Red Sox Officially Out

For the last few weeks, the Boston Red Sox were hanging on to the slimmest of hopes to remain in the playoff hunt.  But as the New York Yankees were able to win a few games recently, the magic number has finally reached zero.

With a chance to end up with 90 wins this season, the Sox are going to finish third in the very tough A.L. East.  There record with five games to go in the season has them in a dead heat with the Texas Rangers in the West and five games behind Minnesota in the Central.  But that is the curse of playing in the toughest division in baseball.  Without a doubt the wildcard will be either New York or Tampa Bay as they are half a game apart, and Minnesota also vying for home field advantage.

I know that I’ve stated this before, but it was impressive that the Sox made it last this long.  I thought for sure that they would have been eliminated a while ago after having key player after key player either be lost for the season or have a stint on the DL.  Yes, of course I get the fact that a team like the Red Sox who had $168M in salaries (including players who were on the books but on other teams) should be able to to have other players on their team who should still be better than the more frugal teams.

And I also know that I have brought this up earlier, but in the end it was the pitching that did them in.  Very highly paid starters had terrible seasons:

Player Salary
(millions)
Starts W L ERA
John Lackey $18.7 32 13 11 4.47
Josh Beckett $12.1 20 6 5 5.77
Daisuke Matsuzaka $8.33 24 9 6 4.72

Jon Lester $3.75 31 19 8 2.96
Clay Buchholz $443K 28 17 7 2.33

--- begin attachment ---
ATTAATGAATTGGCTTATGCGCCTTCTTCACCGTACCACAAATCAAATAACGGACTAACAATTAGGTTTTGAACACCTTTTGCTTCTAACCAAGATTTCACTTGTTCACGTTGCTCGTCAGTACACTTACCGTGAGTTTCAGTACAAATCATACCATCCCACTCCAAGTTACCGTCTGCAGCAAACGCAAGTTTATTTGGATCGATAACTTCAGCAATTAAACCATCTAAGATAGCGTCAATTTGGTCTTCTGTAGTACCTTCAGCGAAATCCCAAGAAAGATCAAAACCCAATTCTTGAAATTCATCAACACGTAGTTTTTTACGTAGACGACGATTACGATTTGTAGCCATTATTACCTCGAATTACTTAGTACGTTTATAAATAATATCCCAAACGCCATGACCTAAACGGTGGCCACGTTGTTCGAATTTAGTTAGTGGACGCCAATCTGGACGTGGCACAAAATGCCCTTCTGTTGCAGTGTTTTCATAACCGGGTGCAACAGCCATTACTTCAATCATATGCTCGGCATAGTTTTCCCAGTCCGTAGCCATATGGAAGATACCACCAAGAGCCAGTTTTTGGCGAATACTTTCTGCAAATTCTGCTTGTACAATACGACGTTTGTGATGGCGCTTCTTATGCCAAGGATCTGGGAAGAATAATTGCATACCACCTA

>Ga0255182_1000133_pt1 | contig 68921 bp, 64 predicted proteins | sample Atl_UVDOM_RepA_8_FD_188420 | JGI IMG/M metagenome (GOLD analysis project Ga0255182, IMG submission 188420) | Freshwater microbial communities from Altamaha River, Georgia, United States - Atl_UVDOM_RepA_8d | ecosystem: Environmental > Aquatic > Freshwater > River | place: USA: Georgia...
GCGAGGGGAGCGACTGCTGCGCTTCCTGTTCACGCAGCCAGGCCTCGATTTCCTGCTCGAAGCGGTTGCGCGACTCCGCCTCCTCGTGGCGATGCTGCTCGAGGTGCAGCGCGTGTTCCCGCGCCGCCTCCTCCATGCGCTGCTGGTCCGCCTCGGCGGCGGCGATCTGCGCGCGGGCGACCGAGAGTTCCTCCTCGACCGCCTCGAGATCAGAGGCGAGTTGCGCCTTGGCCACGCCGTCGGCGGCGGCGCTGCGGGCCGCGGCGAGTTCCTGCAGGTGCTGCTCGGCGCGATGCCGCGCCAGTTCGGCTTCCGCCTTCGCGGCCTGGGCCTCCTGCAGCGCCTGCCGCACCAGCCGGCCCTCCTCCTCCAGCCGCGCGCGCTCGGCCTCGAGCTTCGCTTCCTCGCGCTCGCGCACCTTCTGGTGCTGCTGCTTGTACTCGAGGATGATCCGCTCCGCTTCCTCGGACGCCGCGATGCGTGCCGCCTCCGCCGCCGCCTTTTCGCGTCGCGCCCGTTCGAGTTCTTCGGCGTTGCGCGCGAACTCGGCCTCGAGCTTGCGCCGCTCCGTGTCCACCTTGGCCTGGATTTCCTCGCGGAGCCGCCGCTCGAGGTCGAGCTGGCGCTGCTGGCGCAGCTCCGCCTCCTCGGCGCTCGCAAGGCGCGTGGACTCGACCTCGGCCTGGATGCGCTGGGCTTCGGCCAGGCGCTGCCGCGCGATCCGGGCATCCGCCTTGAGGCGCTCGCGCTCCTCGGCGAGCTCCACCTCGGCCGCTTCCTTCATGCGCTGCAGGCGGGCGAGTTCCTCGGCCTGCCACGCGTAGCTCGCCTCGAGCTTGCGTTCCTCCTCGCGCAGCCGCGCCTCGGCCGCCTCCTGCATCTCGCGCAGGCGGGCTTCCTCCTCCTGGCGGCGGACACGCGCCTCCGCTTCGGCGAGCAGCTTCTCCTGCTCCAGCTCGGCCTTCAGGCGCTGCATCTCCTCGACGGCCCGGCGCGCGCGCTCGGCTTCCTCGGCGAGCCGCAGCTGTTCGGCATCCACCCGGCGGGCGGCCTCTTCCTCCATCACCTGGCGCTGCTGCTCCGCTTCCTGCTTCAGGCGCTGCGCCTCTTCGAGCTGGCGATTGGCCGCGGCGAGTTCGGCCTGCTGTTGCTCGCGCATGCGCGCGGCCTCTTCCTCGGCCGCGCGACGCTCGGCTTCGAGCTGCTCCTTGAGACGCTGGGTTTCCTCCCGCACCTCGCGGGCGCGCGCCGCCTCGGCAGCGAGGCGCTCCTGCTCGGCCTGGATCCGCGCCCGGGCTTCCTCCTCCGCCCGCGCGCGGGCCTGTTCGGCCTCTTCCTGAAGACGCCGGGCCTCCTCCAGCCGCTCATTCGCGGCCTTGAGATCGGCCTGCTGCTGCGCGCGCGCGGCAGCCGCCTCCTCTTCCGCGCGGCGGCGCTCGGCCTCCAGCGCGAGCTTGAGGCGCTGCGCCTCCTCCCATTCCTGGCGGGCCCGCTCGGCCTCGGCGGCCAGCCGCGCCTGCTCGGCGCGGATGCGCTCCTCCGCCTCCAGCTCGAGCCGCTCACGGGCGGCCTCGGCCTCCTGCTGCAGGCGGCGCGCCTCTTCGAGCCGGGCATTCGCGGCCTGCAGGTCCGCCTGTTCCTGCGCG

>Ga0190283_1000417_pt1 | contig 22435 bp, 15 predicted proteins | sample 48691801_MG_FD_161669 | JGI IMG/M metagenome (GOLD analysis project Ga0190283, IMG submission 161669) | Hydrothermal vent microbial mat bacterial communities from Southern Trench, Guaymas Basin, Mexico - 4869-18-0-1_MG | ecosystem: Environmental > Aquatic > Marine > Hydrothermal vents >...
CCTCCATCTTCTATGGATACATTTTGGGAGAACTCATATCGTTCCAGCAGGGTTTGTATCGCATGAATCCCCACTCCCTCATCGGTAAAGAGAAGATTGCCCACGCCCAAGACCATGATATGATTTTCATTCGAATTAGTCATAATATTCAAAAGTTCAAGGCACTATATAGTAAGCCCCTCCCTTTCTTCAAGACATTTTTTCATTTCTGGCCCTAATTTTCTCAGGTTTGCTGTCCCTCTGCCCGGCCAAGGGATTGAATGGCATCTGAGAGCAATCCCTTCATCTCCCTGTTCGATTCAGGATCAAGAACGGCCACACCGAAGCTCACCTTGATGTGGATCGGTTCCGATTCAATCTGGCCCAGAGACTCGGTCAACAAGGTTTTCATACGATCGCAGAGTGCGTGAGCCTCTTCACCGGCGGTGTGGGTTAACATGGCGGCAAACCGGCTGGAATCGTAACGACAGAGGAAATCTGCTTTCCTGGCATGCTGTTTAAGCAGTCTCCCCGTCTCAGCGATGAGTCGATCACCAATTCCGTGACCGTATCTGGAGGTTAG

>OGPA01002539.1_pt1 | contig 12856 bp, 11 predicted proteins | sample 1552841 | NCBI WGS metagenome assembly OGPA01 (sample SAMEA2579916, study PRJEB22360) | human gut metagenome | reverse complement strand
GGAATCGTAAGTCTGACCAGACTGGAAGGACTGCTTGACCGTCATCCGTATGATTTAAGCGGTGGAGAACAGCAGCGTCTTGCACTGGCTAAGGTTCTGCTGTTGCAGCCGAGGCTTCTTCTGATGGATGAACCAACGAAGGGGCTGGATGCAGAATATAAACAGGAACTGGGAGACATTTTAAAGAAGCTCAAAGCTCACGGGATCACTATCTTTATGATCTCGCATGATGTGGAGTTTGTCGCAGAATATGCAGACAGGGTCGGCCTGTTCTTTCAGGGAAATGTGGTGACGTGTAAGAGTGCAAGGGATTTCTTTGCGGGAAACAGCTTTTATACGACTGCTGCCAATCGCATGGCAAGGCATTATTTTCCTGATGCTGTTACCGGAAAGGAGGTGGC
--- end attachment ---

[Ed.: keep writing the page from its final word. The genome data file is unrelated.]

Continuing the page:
The first three cost over $39M this year (add about another $8.5M for the amortized posting fee for close to $48M) and combined for a 28-22 record.  On the other hand, the saving grace hasn’t been the pitchers acquired via free agency or trades, but the two homegrown kids who totaled a record of 36-15 while hardly a burden on the ownerships’ wallets at just over $4M.  Lester will end up around second in the league in wins and fourth in ERA, and Buchholz will finish second with his ERA just a few points behind leader Felix Hernandez.

The bullpen was spotty as well as the season progressed.  When Jonathan Papelbon wasn’t blowing saves (similar to Sunday night against the Yankees), he would make the outing an adventure; there never seemed to be an easy 1-2-3 ninth for him.   Daniel Bard provided some energy in the setup roll, and is apparently the heir to the closing roll.  For the most part, the rest just weren’t good.

To go along with all of these issues were some bad loses down the stretch.  From September 10th, Boston lost two-of-three games in Oakland, to Toronto and to Baltimore (a .395 team they were 9-9 against this season).

But the injuries definitely was thing that kept them out of the postseason.  They played a good chunk of the season with Mike Lowell at first, Bill Hall at second, newcomer Ryan Kalish in the outfield, and a slew of other minor leaguers to fill in.

And we that, the baseball season in Boston will go quietly into the night, with nothing more than gobs of trade and free agency rumors that will over saturate the airwaves and blogosphere… I’m sure I will be writing one soon anyway.

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